LGBTQ individuals of color experience all of this in addition to the other risks. The Washington Post published an article on how COVID-19 is infecting and killing black Americans at an alarmingly higher rate. The article talks about how African Americans have higher rates of diabetes, heart disease, and lung disease. These health problems make people more vulnerable to this new respiratory disease.

Older adult LGBTQ individuals already feel disenfranchised and left behind. Quarantine is making this worse.

Surviving Queerantine

There are LGBTQ hotlines if they’re feeling suicidal, and online communities and apps like Houseparty that allow you to connect with groups of others to join in conversations and trivia and drawing games. LGBTQ teenagers can call or text the suicide hotline to get the support they need at 1-800-273-8255. Specifically for LGTBQ teens, there is the Trevor Project, which states on its homepage that LGBTQ youth may be particularly vulnerable to negative mental health impacts as it relates to COVID-19.

On YouTube, there is the “It Gets Better Project,” founded by sex advice columnist, gay activist, and author Dan Savage, to uplift, empower, and connect LGBTQ+ youth around the globe to help them deal with non-supportive households. Also, there are online concerts, AA meetings, book groups, and more. There are now so many things online. Now is a great time to take advantage of them.

For gay men, queerantine provides an opportunity for gay men to realize that sex is not the only way to connect; that there are other ways to come together (no pun intended). This is a time to learn how to flirt. Slow down the process of hooking up and rather than move quickly to meeting and being sexual, take some time to get to know the other person on the apps.

Something else I’ve noticed over the past few years: Even though we as LGBTQ people talk about being part of a community, in many ways we aren’t, or at least don’t act that way. There are divisions between gay men and lesbians, rejection and alienation of bisexuals, and judgment toward transgender people. While this is changing with the younger millennials (which I’m very happy about) there still exists too much tension, including a growing division over turf—“If you aren’t in my specific community, don’t speak for me and stay in your own lane.” This is an ideal time to begin to erase the lines between us and realize that we are all just people trying to deal with life.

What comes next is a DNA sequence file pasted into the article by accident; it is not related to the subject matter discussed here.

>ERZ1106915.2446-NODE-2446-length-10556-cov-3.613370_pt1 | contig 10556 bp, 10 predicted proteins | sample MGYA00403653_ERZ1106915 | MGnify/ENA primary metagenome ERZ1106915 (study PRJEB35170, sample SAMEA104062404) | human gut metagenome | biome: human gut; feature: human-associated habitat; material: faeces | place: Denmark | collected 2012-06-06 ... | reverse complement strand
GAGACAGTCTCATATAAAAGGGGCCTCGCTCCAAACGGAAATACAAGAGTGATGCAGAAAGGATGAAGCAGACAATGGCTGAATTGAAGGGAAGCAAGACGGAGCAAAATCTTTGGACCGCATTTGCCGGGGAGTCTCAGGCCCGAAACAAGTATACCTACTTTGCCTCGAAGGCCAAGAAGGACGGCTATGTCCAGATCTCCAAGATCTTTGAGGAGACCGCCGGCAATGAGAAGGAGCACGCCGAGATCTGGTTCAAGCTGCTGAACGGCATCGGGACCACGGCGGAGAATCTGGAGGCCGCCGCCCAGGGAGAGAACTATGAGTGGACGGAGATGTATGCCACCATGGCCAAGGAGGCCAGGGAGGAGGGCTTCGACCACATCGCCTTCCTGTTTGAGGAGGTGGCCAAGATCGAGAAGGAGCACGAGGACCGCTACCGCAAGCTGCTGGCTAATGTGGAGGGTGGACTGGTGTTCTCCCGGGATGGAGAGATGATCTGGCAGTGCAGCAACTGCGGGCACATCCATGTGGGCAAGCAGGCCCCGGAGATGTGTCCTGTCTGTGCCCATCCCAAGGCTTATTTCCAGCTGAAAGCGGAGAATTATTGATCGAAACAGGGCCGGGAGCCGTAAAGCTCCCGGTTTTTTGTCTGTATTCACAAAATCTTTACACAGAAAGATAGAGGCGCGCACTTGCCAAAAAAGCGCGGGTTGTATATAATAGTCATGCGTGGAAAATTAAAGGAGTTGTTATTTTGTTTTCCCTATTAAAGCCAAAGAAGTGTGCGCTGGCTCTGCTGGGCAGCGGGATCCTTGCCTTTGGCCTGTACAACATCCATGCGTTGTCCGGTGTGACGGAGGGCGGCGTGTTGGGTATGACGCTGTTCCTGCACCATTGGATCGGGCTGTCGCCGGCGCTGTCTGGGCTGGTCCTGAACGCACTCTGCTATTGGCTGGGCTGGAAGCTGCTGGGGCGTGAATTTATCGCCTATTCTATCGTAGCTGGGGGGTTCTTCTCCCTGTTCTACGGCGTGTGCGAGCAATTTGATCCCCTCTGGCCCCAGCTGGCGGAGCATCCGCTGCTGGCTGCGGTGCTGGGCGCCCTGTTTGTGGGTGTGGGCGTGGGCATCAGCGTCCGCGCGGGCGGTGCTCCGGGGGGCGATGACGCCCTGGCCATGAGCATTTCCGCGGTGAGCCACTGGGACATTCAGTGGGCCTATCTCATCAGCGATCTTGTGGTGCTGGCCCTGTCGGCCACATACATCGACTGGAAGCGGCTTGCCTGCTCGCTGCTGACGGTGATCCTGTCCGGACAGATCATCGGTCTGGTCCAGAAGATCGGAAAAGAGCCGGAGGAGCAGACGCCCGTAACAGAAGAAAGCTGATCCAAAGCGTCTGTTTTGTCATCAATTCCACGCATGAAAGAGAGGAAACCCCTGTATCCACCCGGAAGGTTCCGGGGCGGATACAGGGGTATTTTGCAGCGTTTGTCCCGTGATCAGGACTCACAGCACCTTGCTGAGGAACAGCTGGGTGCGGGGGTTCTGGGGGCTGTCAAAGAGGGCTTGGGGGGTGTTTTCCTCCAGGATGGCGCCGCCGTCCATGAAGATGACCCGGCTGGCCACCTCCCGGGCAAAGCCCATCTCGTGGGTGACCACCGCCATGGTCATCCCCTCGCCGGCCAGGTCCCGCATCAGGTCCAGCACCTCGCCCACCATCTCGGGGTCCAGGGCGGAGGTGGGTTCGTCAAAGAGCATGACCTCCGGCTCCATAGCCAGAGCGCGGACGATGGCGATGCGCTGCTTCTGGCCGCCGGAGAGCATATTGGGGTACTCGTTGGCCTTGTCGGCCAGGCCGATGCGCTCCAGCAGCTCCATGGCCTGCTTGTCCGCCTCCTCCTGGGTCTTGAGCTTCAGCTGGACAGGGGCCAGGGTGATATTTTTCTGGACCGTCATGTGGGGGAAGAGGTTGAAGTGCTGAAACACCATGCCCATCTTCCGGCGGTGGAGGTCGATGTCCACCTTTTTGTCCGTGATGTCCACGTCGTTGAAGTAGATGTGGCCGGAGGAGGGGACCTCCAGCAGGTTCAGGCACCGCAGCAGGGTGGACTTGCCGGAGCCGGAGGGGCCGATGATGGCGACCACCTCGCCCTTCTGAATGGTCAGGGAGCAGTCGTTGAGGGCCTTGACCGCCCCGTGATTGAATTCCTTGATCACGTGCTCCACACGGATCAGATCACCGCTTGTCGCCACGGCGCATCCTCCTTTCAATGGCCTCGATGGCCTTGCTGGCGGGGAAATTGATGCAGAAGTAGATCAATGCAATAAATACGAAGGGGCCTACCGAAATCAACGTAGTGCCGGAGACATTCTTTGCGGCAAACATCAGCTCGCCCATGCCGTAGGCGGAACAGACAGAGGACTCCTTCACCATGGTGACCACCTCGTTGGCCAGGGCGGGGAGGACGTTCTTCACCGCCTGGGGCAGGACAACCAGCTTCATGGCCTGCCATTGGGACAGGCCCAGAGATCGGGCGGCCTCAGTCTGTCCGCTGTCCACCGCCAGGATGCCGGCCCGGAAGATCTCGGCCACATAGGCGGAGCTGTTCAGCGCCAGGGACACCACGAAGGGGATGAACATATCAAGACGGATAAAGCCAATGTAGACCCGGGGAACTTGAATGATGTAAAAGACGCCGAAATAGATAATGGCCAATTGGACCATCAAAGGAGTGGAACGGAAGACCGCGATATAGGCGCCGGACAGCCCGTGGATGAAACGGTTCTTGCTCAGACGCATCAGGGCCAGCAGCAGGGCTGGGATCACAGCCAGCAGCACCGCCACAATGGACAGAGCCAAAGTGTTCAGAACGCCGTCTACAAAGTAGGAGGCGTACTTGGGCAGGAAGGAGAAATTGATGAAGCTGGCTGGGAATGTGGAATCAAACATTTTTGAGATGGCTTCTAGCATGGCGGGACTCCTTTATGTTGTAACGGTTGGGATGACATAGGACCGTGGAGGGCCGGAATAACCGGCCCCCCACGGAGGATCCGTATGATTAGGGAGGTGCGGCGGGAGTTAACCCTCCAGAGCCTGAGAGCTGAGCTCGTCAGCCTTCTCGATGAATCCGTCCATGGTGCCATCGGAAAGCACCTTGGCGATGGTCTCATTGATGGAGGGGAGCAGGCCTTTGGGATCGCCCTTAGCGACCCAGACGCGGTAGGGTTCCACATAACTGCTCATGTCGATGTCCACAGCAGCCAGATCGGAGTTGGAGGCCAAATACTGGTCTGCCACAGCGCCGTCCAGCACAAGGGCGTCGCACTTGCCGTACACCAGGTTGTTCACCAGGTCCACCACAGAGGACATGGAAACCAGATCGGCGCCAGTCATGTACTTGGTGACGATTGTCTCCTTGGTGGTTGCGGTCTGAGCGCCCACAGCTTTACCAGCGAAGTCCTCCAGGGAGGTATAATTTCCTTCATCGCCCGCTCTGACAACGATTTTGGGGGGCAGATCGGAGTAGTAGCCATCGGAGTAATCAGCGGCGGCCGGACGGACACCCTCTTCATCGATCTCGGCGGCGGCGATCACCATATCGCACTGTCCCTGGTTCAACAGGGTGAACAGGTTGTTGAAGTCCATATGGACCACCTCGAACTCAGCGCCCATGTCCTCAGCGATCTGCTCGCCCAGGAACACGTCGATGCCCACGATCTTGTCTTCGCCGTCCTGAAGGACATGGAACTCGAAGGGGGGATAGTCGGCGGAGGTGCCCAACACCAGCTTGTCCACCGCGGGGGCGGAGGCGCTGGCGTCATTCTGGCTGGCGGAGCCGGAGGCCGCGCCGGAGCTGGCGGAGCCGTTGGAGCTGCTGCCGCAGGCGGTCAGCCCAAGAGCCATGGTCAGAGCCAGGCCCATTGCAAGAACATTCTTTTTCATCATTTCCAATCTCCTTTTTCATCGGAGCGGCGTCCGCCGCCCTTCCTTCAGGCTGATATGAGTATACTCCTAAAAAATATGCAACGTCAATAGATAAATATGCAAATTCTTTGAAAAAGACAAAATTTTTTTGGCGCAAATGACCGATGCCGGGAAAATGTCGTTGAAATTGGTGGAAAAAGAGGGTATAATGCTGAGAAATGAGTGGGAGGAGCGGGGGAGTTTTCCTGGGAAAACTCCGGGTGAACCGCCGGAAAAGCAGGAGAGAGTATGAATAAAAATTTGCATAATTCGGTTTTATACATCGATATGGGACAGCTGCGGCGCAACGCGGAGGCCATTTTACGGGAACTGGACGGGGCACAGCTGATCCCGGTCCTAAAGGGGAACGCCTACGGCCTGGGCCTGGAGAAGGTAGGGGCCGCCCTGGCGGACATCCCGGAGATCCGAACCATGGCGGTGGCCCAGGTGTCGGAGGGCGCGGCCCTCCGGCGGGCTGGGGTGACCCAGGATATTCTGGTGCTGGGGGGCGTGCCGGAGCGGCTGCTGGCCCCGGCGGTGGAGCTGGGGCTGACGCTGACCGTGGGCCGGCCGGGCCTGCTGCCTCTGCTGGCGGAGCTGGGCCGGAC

One of the oldest and wisest bits of wisdom out there is this: When we’re feeling isolated and consumed with our own troubles, the surest way to overcome is reaching out to others who may be struggling with their own set of problems.

  • Ask others how you can be of help to them.
  • Rather than simply typing on social media and texting, connect with others' voices over the phone or face-to-face while camming.
  • Reach out to old friends or colleagues who may be alone and out of work.
  • Deliver groceries to an elderly neighbor living alone and perhaps a listening ear.
  • Ask people if they need anything or if there’s any way you can help.

In short, get out of your own head! We have a chance to change our minds and our world. We are currently spotlighting heroes such as doctors, nurses, grocery store workers, and those working in delivery services while we are in quarantine. Become your own hero by doing something good for someone else. Empower yourself. You have the resiliency.

Meanwhile, remember: This too shall pass. It will undoubtedly take a while, but in the meantime, let’s take the opportunity given us to make a better, more connected, and loving world.

Being queer will last forever, but queerantine is soon to pass.